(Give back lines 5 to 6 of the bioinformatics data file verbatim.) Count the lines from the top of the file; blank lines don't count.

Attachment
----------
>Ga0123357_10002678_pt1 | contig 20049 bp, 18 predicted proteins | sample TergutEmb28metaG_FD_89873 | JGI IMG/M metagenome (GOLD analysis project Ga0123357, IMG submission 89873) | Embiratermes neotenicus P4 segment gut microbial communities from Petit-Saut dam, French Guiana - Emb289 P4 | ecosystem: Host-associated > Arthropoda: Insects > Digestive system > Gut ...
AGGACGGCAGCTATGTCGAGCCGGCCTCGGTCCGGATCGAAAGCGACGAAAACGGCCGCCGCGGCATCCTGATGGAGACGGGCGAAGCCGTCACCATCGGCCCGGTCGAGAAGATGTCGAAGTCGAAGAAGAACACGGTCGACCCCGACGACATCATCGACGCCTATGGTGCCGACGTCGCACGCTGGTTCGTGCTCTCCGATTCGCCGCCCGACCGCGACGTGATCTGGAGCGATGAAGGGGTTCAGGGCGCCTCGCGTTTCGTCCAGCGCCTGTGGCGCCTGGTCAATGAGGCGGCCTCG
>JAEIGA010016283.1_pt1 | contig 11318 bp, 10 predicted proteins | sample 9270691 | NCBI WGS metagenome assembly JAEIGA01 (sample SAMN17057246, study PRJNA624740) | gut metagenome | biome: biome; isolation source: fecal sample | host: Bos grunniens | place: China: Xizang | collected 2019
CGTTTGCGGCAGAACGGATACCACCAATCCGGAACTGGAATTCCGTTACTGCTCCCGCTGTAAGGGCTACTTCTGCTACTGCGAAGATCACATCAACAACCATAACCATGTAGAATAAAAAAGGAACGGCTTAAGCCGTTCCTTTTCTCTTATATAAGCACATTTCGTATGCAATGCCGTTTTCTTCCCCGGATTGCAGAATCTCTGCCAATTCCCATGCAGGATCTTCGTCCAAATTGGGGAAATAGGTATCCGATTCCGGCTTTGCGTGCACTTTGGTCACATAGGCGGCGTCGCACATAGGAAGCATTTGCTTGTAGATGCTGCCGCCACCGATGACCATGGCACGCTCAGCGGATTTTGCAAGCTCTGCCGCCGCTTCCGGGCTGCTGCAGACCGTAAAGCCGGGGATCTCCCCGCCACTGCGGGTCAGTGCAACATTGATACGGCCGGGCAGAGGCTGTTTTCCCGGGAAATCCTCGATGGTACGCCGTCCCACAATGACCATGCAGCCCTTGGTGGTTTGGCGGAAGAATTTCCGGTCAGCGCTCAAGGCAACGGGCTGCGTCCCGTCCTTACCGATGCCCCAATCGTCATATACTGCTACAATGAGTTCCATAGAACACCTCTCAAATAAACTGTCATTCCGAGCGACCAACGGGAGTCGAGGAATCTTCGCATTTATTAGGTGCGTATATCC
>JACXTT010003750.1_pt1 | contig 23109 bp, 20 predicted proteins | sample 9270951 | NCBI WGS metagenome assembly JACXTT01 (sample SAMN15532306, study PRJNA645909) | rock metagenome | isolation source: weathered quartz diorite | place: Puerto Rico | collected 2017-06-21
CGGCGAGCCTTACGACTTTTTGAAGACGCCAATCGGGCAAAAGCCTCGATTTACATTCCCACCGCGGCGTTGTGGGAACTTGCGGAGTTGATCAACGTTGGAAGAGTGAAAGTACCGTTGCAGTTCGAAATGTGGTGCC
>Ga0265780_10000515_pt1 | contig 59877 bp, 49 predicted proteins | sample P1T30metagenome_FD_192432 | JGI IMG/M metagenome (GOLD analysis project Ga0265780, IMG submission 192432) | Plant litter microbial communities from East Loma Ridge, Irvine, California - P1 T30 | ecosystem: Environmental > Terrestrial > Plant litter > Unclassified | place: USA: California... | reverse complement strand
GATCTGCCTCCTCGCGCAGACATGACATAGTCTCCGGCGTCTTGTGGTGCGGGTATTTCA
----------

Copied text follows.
>JACXTT010003750.1_pt1 | contig 23109 bp, 20 predicted proteins | sample 9270951 | NCBI WGS metagenome assembly JACXTT01 (sample SAMN15532306, study PRJNA645909) | rock metagenome | isolation source: weathered quartz diorite | place: Puerto Rico | collected 2017-06-21
CGGCGAGCCTTACGACTTTTTGAAGACGCCAATCGGGCAAAAGCCTCGATTTACATTCCCACCGCGGCGTTGTGGGAACTTGCGGAGTTGATCAACGTTGGAAGAGTGAAAGTACCGTTGCAGTTCGAAATGTGGTGCC